We feel that the traditional approaches of plant breeding are of empirical types since they have not utilized the knowledge of physiological and morphological characters related to economic yield of crops. One has, therefore, to look forward for some new components which have been ignored so far to achieve higher yield. For example, it has been found in maize that the initial number of ears per plant, number of ovules per ear and actual ear length are usually more than the effective number of ears per plant, number of grains per ear and effective ear length, respectively. If these initial characters are somehow realized in the hybrids, through high conversion capacity (of number of ovules into number of grains, for example) without reducing the 100 grain weight, that would help in increasing the grain yield.
With these objectives in mind we gathered information on thirteen such characters in four inbreds, namely CM 202, CM 111, CM 400 and CM 300 and their two F1 single crosses (CM 202 x CM 111 and CM 400 x CM 300). It was found that the inbreds, as well as the hybrids, possessed significantly fewer effective ears per plant, grains per ear and shorter effective ear length in comparison to the corresponding number of total ears initiated per plant, number of ovules formed per ear and actual ear length, respectively (Table 1). A perusal of the data also indicates that CM 400 possessed a fairly high number of grains per ear because of its high harvest index, fairly high percentage of grain conversion and high proportion of effective ear length. Similarly the cross CM 202 x CM 111, which possesses the highest number of ovules per ear and high percentage grain conversion, could also possess the highest number of grains per ear. It therefore appears that the hybrid still possesses some scope for improvement in other characters like harvest index and percent effective ears per plant. CM 400 x CM 300 also gives a similar picture. Hence, we feel that parents having high performance in any of these components should be selected for the breeding programs to evolve genotypes with fairly high mean values in all these components (along with high 100 grain weight) to increase the present day grain yield of maize.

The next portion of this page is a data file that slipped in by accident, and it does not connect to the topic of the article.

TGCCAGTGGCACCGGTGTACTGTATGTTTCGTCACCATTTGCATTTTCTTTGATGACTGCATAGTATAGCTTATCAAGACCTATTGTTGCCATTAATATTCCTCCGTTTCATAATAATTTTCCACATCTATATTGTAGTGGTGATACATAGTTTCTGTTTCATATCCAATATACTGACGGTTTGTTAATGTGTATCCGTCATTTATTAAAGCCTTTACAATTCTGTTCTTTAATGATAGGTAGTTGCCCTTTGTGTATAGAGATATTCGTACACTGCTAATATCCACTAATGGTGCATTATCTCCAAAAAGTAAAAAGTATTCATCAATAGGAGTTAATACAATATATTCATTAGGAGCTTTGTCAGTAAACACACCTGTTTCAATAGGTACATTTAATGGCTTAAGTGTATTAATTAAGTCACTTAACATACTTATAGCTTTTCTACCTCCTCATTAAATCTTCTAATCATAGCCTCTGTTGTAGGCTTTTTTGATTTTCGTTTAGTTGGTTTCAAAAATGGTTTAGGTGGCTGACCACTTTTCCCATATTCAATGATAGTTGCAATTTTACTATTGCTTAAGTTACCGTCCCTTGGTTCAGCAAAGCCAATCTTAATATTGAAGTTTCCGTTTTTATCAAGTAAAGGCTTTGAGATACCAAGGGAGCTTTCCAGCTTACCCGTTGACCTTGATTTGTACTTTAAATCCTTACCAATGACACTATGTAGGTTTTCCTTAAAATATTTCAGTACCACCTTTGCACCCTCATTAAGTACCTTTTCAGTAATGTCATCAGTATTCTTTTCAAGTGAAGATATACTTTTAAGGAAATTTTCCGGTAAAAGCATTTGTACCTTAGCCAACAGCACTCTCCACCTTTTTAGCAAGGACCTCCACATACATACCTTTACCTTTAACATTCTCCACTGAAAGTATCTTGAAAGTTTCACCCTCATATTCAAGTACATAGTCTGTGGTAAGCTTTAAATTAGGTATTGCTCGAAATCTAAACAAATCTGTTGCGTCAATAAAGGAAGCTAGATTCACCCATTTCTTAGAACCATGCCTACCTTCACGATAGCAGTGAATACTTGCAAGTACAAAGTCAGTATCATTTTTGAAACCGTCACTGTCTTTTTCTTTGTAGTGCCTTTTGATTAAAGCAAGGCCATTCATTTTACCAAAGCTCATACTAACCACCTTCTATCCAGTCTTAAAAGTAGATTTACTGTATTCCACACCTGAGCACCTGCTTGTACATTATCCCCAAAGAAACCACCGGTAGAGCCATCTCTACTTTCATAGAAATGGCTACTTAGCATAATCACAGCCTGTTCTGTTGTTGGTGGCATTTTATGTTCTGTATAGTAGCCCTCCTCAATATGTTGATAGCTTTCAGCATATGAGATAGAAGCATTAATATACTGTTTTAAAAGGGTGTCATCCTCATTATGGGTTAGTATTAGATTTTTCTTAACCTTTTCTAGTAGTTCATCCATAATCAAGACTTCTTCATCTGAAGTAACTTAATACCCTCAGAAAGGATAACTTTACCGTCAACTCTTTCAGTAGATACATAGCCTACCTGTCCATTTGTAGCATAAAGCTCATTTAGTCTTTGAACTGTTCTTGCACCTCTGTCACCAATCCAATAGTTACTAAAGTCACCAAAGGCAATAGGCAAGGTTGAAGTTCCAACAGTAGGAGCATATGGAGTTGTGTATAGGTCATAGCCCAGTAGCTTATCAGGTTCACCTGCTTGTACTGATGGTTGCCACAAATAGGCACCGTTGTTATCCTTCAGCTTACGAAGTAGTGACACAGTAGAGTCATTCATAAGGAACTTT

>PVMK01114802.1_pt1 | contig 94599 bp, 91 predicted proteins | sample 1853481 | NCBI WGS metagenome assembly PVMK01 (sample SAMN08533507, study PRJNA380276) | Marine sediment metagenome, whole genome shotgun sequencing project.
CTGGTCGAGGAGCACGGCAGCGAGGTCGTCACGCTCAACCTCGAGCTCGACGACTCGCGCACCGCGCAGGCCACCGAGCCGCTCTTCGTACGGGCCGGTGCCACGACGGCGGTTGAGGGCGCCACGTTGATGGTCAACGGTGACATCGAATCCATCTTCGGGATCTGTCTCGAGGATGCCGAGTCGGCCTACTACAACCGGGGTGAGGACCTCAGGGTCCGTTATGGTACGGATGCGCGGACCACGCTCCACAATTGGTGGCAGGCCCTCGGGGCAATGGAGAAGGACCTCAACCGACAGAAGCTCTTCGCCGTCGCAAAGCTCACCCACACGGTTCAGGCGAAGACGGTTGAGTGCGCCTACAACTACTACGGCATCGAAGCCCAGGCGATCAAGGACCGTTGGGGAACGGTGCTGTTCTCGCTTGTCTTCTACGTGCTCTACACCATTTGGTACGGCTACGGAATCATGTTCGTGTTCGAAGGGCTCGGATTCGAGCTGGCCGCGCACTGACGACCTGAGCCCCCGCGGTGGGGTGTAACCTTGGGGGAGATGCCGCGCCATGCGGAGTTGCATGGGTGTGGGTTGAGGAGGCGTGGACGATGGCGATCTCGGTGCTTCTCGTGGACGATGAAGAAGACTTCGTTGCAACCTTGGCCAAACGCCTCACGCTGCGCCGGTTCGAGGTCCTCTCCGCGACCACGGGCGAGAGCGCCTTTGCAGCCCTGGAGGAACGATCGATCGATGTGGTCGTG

Table 1. Part 1. Part 2.
B. C. Saha and B. K. Mukherjee
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